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Now I’m not sure if it’s a guy thing or if it happens when you realize that you’ve lost your most important piece of equipment while being 600 miles from home, but I started to bond with my watch. Yes, it only tells the date and time, but the feeling of having something that I could control gave me piece of mind. This was a time in which I finally understood what it meant for a watch to have a lot of inherent, sentimental value. This may seem a bit dramatized for the uninitiated, but you’ll know the feeling when it happens. And though this luckily happened at the tail end of my trip, we still had a day left in this burnt red of a desert.

Yes, not having a phone left me feeling a bit empty—as it would for most people in this day in age— but that void was oddly filled by what was on my wrist. And instead of stopping to take photos of everything, I was really able to enjoy myself. I could get photos from other people, after all. Having just my watch at that point was enough because more than anything, I knew I could rely on it. Here’s a really simple, gritty review: the Flight is extremely well built. The case is very solid and the screwed down crown eliminates the one vulnerability that is most likely exploited on any watch. In a nutshell, it’s a lot of watch for not a lot of money. The confidence and security maintained from having this tiny mechanism on my wrist helped me ride out the end of this truly amazing trip. No electronics? no problem.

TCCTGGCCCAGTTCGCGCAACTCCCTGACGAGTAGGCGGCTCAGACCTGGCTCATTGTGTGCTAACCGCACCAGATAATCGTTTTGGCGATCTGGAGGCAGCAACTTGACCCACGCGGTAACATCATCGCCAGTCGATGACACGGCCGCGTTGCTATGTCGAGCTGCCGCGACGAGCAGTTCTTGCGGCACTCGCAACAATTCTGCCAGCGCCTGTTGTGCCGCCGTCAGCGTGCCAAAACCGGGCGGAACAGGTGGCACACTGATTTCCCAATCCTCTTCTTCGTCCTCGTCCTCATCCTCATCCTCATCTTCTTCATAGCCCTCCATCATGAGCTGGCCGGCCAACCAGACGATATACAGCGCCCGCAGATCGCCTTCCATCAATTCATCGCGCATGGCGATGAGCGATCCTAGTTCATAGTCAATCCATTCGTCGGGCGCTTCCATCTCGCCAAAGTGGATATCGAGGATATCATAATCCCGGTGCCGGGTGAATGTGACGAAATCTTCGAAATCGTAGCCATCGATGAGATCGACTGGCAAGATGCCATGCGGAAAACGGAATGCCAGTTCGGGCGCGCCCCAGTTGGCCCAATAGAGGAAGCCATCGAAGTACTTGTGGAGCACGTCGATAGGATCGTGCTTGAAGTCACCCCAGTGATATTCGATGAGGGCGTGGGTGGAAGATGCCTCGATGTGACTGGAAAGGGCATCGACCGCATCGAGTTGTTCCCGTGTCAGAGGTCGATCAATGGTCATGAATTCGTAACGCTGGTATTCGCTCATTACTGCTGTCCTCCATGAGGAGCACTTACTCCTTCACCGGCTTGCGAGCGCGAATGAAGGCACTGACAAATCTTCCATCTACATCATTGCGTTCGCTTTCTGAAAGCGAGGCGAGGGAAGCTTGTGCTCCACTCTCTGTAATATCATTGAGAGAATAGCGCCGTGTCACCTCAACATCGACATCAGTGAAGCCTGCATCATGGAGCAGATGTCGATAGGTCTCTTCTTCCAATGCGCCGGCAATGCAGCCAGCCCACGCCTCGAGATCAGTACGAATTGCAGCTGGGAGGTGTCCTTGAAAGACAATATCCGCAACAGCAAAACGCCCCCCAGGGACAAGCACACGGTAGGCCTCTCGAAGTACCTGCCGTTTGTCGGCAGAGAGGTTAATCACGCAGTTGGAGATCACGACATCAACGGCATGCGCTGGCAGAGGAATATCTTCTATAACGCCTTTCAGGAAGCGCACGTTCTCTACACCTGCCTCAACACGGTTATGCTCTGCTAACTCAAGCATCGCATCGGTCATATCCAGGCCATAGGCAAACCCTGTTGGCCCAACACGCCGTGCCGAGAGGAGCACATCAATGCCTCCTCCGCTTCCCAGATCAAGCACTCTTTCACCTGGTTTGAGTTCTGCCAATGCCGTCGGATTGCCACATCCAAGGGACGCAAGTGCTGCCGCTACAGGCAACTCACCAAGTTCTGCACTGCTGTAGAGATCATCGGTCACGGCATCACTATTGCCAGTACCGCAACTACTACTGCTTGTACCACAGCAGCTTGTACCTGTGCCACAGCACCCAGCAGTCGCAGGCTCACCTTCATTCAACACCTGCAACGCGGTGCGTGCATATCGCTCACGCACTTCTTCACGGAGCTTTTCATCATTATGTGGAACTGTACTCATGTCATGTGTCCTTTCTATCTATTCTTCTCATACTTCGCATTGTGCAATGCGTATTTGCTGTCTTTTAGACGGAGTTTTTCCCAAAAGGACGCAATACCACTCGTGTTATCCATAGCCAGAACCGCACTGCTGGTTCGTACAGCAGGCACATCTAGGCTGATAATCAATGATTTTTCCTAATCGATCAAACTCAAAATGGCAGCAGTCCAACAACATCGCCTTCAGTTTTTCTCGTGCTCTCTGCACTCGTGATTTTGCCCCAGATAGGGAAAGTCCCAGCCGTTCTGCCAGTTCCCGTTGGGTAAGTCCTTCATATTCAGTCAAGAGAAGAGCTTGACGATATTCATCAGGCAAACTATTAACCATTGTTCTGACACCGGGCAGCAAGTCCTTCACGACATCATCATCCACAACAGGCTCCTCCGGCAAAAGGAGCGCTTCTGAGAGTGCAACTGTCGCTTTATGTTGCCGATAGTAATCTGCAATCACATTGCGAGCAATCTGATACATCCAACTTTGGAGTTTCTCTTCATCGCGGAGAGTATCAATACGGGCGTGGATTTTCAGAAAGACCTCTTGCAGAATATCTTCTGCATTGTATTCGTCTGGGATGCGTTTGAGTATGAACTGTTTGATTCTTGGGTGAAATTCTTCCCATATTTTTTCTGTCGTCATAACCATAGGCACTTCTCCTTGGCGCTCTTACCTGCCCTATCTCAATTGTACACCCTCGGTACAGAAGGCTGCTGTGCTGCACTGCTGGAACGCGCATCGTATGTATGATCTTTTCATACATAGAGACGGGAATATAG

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The drive home was fine with our little caravan of misfits. And although I sadly had to downgrade to my old back up phone (first world problems), I do have a watch that I know will tick and tock through thick and thin. Since then, this watch has been with me everywhere, from being wound by my furious typing at work, to telling me how much time is left on the movie I was dragged into seeing, to hiking through Los Angeles’ “natural” wilderness. It’s now my daily wearer, my beater, and a watch I know I’ll never ever let go of.

Editor’s note: The images of the Colorado River and Antelope Canyons had to be obtained online (via Morguefile), because the reader’s phone could not be revived!

  1. 1 Comment | Tell us what you think!

  2. By James Ding on Oct 11, 2014

    I had the exact watch as a birthday gift from my wife. Never knew the watch can be so durable and handles harsh environment. Anyway, this story makes me felt proud owning it.